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March 23, 2014 | Hector Tobar
Every Day Is for the Thief Teju Cole Random House: 176 pp., $23 -- Imagine a patient, observant and precise writer like the late W.G. Sebald reborn as a Nigerian exile, returning to and then wandering about that country's teeming and chaotic capital, Lagos. That, in broad strokes, is the voice of the narrator of Teju Cole's fine novel, "Every Day Is for the Thief. " "The air in the strange environment of this city is dense with story, and it draws me into thinking of life as stories," Cole's unnamed narrator says halfway through the novel, as he becomes more deeply immersed in the disorder, the striving, the corruption and the inventiveness of Lagos and its people.
The Family by Buchi Emecheta. (George Braziller: $17.95; 240 pages) Among many other things, Salman Rushdie's "The Satanic Verses" painted a vivid, hallucinatory picture of Muslim East Indian communities in Great Britain. Buchi Emecheta's "The Family," a smaller and quieter work, provides a glimpse of another little-known society: that of the hundreds of thousands of Africans and West Indians who settled in London since World War II.
August 10, 1986 | JESSE KATZ, Times Staff Writer
Veleda Andromeda Douglas, a soft-spoken nutrition major from Howard University in Washington, D.C., packed her bags this summer after graduation and headed to West Covina on a Greyhound bus with dreams of a medical career. Two days after her arrival, the 22-year-old honors student entered a nightmarish world of mistaken identity that kept her locked behind the bars of a Los Angeles County jail for one week. Grand theft charges were dismissed Aug.
April 6, 2012 | By Robyn Dixon, Los Angeles Times
KANO, Nigeria - In an attack that didn't happen - well, not officially - a police inspector and four of his officers were ambushed by Islamist militants last month in this northern Nigerian city. Two of them died, two crawled away and hid in a ditch, and the inspector, shot in the leg, called on his cellphone for help. It arrived eventually, but only after he had bled to death. Northern Nigeria is a region under siege. Boko Haram militants mount attacks almost daily and security forces retaliate in a scattershot way, often mowing down civilians.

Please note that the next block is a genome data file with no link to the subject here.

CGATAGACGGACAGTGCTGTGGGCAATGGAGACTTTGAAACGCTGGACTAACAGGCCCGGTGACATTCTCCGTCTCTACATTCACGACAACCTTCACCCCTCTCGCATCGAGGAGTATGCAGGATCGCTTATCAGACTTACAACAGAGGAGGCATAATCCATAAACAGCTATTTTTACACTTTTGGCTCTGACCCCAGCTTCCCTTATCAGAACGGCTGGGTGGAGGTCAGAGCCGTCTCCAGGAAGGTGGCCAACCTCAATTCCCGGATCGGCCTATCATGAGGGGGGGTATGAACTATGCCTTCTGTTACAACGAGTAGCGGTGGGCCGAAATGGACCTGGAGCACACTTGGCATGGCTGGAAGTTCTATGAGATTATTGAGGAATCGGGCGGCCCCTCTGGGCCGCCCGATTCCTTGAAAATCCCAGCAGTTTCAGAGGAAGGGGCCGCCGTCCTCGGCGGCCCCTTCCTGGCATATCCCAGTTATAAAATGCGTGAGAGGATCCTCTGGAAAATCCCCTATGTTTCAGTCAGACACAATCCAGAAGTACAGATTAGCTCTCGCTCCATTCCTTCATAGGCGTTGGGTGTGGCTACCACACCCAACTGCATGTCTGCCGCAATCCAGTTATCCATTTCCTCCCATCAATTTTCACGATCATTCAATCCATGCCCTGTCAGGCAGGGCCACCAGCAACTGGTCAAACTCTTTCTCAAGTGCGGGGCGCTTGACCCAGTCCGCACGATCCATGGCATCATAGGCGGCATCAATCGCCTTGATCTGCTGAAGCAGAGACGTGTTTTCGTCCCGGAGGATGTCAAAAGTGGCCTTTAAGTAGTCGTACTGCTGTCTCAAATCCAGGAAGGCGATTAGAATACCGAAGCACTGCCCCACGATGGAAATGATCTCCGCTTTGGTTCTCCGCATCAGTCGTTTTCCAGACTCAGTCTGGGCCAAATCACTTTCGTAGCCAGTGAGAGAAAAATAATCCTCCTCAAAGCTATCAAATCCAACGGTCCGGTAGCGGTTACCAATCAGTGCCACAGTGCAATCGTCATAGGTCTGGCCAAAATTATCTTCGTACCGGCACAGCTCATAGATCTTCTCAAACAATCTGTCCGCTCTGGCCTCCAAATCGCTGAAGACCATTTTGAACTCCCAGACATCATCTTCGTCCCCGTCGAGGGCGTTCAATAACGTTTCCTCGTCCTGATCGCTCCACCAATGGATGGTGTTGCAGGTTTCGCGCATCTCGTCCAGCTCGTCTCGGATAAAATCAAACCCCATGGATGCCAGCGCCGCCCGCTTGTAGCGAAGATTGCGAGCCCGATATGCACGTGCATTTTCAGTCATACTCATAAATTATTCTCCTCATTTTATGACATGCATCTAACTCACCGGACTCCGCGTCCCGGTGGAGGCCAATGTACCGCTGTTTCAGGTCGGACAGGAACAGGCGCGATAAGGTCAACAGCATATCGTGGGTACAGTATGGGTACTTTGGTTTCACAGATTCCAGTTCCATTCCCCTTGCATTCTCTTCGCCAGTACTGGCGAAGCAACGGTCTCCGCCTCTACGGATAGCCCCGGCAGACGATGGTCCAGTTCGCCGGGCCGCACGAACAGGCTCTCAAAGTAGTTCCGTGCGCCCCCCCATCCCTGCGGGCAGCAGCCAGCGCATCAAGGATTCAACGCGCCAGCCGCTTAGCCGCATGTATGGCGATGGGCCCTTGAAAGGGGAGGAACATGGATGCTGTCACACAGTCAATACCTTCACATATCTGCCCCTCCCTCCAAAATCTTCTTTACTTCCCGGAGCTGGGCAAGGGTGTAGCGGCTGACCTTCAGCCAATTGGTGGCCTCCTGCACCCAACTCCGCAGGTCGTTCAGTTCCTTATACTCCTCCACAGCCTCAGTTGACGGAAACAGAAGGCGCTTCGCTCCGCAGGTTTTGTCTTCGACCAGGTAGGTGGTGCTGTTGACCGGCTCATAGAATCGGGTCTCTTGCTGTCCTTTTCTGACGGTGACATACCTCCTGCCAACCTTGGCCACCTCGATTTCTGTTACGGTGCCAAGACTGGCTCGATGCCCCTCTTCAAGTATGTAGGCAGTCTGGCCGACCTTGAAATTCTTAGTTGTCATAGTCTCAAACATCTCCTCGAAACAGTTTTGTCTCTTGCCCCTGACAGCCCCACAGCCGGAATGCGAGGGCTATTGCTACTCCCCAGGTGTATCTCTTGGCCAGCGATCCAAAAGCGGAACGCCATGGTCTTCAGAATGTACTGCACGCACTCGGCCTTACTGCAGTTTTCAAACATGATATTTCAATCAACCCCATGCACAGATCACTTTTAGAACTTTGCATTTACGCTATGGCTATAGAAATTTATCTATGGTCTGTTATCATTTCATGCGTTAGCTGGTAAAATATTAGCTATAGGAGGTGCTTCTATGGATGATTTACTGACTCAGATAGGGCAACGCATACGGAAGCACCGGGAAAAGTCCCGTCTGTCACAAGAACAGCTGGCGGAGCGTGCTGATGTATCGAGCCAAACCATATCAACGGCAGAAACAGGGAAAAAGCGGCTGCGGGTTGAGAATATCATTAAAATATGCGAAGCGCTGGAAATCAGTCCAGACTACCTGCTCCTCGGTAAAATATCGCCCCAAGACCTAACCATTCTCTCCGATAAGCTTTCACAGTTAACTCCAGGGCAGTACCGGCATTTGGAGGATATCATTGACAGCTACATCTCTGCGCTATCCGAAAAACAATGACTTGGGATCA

March 12, 2010 | Times Wire Services
Nearly 3,000 people have fled to a neighboring state since hundreds were slaughtered in several mostly Christian villages over the weekend, aid officials said Thursday. Residents have accused the Nigerian police and military of failing to provide adequate security to the villages in Plateau state, where attackers managed to violate a dusk-to-dawn curfew. Police said they had arrested about 200 people. On Thursday, thousands of women took to the streets, singing and waving branches, a traditional sign of protest.
September 11, 1988 | Associated Press
Nigerians stand a 1-in-9 chance of being killed in road accidents, which claim 66 lives each day in Nigeria, according to a government report released last week.
September 29, 2002
It is surprising to me, a blended American, that the black community has not taken up this horrific story ("A Baby and an Outcry," Sept. 17) and run with it, worldwide, as an example of religious bigotry at its worst. It is shocking that black women are not demonstrating, boycotting at the Nigerian Embassy in Washington and other capitals around the world. Why not? What are you waiting for? If you think the nice men are going to have a change of heart [about stoning her to death] and grant her a reprieve, think again.
Glory Alozie is flying home to Nigeria today. There will be a casket on the plane, carrying the body of her fiance. "They wanted to send his body home when he was killed," said Mary Onyali, one of Alozie's teammates on the Nigerian track and field team. "But Glory said no. She said they had planned to fly home together and she was going to make sure they did." Alozie's fiance, Hyginus Anayo Anugo, finished sixth in the 400 meters in Nigeria's Olympic trials.
September 25, 2000 | ROBYN NORWOOD
Eighteen days ago, Glory Alozie's fiance was killed when he was struck by a car in Sydney. Today an emotional but composed Alozie took her mark for the 100-meter hurdles and won her heat, advancing to the semifinals Wednesday. "I was focusing on my race, and just to run for the glory of God," said Alozie, one of Nigeria's best medal hopes after finishing second to Gail Devers at the world championships last year in Spain. Her fiance, Hyginus Anugo, was killed Sept.
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